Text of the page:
The Scope of International Economics

While general economic theory Opens in new window deals with the problems of a single, closed economy, international economics is concerned with the problems of two or more open economies.

In particular, international economics deals with the same economic problems as those studied by general economic theory, but it deals with these problems in their international setting.

Thus,

International economics studies how a number of distinct economies interact upon each other in the process of allocating scarce resources to satisfy human wants.

Clearly, international economics is more general than the economics of a closed economy, the latter being a special case of international economics where the number of trading countries has been reduced to one.

Further, the study of general economic theory dealing with the problems of a closed economy is only a first (but necessary) step toward the study of the behavior of a real economy, because there is actually no closed economy except the world economy.

Parallel to the division of economic theory into microeconomics and macroeconomics Opens in new window is the breakdown of international economics into two major branches:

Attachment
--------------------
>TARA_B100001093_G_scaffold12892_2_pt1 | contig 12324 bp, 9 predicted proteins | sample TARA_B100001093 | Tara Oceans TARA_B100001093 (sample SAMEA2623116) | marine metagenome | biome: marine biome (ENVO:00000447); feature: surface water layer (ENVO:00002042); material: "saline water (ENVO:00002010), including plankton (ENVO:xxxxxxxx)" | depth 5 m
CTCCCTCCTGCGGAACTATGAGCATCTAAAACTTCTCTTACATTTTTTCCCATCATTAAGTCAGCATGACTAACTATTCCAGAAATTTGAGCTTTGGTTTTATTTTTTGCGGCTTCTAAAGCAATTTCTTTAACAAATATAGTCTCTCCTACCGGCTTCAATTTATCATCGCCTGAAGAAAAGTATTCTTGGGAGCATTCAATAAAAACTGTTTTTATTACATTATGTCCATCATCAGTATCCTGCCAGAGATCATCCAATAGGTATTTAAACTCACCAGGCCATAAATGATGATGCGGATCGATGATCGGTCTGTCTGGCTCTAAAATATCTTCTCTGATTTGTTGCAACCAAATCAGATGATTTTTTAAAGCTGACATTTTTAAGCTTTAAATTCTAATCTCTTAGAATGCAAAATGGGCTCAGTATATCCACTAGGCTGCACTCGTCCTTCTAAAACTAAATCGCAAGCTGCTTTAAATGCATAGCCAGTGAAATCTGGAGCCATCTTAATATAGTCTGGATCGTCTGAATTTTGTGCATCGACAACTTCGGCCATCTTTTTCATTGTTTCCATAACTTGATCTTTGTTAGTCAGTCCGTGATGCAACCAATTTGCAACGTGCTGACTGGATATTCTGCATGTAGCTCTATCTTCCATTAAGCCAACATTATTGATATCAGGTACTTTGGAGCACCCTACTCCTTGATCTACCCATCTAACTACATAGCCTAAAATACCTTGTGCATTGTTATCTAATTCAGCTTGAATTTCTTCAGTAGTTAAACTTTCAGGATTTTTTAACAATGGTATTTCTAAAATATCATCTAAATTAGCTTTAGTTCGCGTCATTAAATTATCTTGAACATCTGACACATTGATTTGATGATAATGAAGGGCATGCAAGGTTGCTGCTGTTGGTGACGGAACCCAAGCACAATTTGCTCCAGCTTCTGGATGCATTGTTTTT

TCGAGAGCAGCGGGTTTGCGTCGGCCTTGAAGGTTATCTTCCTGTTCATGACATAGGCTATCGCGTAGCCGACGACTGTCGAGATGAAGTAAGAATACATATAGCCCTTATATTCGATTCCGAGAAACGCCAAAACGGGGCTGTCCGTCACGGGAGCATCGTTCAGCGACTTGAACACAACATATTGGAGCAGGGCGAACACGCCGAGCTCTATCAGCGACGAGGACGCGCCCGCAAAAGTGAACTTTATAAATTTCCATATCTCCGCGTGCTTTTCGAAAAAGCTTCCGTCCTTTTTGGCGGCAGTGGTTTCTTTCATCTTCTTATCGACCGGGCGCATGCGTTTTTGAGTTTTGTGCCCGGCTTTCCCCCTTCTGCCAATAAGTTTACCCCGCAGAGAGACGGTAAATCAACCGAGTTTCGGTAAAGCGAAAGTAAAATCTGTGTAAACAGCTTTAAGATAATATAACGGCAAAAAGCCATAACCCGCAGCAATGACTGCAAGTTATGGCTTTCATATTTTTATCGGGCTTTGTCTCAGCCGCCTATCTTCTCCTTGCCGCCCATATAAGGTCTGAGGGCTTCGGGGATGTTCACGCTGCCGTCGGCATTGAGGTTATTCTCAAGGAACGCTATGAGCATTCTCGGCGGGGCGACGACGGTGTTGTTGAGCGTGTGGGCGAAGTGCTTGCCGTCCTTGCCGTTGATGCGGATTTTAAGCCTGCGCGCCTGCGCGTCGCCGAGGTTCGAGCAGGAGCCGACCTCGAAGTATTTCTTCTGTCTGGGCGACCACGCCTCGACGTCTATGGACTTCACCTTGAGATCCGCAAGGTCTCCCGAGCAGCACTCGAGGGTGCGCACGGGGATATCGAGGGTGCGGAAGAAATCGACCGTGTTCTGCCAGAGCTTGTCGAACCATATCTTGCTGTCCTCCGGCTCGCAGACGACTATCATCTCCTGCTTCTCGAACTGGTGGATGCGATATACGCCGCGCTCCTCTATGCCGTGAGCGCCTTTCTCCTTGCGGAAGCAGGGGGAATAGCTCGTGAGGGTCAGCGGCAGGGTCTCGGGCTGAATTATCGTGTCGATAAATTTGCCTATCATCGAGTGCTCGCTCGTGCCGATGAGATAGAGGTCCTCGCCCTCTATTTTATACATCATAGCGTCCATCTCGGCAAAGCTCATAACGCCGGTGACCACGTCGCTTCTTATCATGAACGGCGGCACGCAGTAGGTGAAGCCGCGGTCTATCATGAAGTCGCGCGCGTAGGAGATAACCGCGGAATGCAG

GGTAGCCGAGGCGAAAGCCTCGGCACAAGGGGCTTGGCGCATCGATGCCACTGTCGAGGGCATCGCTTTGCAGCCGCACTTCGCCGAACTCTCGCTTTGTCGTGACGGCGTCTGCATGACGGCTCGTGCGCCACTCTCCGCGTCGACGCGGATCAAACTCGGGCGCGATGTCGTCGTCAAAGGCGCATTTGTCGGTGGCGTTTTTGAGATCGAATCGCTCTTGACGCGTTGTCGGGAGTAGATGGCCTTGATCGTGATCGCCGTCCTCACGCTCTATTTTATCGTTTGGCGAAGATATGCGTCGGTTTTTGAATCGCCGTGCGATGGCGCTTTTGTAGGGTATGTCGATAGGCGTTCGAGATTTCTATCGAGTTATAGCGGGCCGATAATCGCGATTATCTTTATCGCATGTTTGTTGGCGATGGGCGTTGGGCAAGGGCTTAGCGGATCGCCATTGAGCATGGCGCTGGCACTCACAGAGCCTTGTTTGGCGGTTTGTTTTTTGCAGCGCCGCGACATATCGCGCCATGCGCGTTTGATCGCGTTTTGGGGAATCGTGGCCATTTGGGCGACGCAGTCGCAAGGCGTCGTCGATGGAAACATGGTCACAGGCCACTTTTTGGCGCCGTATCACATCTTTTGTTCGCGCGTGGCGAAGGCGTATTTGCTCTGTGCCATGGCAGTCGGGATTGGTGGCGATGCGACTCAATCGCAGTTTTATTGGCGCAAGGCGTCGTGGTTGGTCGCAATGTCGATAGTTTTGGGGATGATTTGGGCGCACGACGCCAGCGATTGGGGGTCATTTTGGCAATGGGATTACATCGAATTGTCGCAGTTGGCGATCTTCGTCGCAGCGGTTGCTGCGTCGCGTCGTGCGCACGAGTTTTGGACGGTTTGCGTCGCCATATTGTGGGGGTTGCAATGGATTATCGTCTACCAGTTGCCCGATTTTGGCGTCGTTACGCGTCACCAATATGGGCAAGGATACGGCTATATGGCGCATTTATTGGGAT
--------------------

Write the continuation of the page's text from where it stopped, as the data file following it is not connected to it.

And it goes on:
1. International monetary economics, and
  2. International trade theory (or the pure theory of trade).

1.   International Monetary Economics

International monetary economics is oriented towards the monetary aspects of international monetary relations.

Its approach is mainly macroeconomic in nature, and it particularly deals with the short-run problems of balanced-of-payments disequilibrium and adjustment.

2.   International Trade Theory

The international trade (or pure theory of trade), in contrast to international monetary economics, is a long-run, static-equilibrium theory of barter.

Here the short-run monetary adjustment process is assumed completed, with money having no influence whatsoever on the nature or position of long-run equilibrium.

Its approach is basically microeconomic in nature.

Like microeconomics, the pure theory of trade can be divided into two main branches:

Thus, the analysis of the effects of free trade on domestic consumption, production, commodity prices, factor rewards, and so on belongs to what might be called international positive economics.

On the other hand, the question of whether free trade is better than restricted or no trade is clearly an issue which belongs to the realm of (international) welfare economics.